National Jewish Welfare Board

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Jewish Welfare Board poster, New York, 1918.

The National Jewish Welfare Board (JWB) was formed on April 9, 1917, three days after the United States declared war on Germany, in order to support Jewish soldiers in the U.S. military during World War I.[1] The impetus for creating the organization stemmed from Secretary of War, Newton Baker and Secretary of Navy, Josephus Daniels.[1] The organization was also charged with recruiting and training rabbis for military service, as well as providing support materials to these newly commissioned chaplains. The JWB also maintained oversight of Jewish chapel facilities at military installations.[2]

Postcard, 1919

In 1921, several organizations merged with the JWB to become a national association of Jewish community centers around the country in order to integrate social activities, education, and active recreation. These merged organizations included the YWHA, YMHA, and the National Council of Young Men's Hebrew and Kindred Association.[2][3]

In 1941, in a response to a mandate from President Franklin D. Roosevelt, six private organizations - the YMCA, YWCA, the National Jewish Welfare Board, the Traveler's Aid Association and the Salvation Army were challenged to handle the on-leave morale and recreational needs for members of the Armed Forces. The six organizations pooled their resources and the United Service Organizations, which quickly became known as the USO, was incorporated in New York on February 4, 1941.[4]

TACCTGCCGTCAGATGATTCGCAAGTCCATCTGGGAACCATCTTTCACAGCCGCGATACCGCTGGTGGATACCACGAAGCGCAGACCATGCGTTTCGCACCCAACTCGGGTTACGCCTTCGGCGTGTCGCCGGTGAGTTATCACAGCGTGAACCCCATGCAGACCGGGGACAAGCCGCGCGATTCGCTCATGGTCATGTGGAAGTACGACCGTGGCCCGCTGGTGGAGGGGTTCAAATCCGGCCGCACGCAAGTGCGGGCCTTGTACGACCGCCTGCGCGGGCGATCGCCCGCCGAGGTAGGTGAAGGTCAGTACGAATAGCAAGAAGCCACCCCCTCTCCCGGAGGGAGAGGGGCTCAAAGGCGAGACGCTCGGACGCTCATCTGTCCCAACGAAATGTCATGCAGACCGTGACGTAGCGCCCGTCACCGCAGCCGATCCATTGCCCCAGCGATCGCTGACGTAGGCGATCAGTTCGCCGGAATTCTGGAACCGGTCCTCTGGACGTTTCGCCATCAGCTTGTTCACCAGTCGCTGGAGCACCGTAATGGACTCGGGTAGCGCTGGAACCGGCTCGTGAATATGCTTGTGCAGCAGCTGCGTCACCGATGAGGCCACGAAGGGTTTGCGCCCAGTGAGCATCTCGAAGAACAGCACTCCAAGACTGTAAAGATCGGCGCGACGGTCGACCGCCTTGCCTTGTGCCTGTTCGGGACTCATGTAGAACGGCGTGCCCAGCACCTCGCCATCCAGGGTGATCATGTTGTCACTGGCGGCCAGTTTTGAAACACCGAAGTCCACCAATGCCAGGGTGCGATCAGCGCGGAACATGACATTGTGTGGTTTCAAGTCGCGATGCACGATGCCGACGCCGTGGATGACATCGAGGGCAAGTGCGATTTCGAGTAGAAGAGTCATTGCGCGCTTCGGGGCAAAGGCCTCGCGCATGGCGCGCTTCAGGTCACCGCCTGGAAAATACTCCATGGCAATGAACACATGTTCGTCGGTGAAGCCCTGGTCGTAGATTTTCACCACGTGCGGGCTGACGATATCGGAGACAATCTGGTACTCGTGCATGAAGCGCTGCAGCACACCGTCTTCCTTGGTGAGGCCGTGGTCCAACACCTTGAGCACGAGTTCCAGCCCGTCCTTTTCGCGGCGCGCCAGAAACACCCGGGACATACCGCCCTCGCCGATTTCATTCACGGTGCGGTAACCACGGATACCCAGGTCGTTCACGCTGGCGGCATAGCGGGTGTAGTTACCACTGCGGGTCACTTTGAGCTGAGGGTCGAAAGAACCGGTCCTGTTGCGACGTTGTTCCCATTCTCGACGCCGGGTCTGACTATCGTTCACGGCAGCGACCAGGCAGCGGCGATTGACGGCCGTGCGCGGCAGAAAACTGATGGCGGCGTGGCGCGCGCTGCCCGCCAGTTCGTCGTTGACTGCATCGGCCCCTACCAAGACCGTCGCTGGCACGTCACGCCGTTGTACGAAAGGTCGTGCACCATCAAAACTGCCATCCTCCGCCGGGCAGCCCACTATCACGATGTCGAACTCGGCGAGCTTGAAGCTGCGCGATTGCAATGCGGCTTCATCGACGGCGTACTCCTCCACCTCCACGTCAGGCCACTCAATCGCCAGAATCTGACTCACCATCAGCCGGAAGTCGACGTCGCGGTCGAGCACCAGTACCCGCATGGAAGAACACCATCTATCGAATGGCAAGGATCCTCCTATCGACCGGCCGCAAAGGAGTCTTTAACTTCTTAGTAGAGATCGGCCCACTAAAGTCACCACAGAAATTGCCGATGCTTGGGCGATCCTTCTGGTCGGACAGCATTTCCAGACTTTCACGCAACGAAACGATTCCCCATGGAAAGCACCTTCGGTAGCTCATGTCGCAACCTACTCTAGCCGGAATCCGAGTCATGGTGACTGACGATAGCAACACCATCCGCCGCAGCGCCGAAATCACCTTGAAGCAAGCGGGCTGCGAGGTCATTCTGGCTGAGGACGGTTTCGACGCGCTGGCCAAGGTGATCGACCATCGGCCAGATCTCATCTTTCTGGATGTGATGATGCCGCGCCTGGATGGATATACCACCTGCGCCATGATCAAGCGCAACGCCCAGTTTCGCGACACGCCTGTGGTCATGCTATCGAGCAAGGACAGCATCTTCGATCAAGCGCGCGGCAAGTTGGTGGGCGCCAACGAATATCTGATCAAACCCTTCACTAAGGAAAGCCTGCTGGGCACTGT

The organization is now the JWB Jewish Chaplains Council, part of JCC of North America.[5] The Council sends religious artifacts and supplies for Jewish holidays, including Passover Seder kits, Hanukka candles, four species for Tabernacles, and more.[6]

Related links[edit]


  1. ^ a b Bridger, David; Samuel Wolk, eds. (1976). The New Jewish encyclopedia. New York: Behrman House. p. 339. ISBN 0874411203.
  2. ^ a b Bridger 1976, p. 340.
  3. ^ Borish, Linda J. (2002). "Women, sport, and American Jewish identity in the late nineteenth and early twentieth centuries". In Timothy Chandler; Tara Magdalinski (eds.). With God on their Side: Sport in the Service of Religion. Routledge. ISBN 1134511663.
  4. ^ Yelin, Emily (2010). Our Mothers' War: American Women at Home and at the Front During World War II. Simon and Schuster. p. 86. ISBN 1439103585.
  5. ^ JWB Jewish Chaplains Council
  6. ^ Rivera, John. "Amid war, a pause for faith". Retrieved 2019-11-17.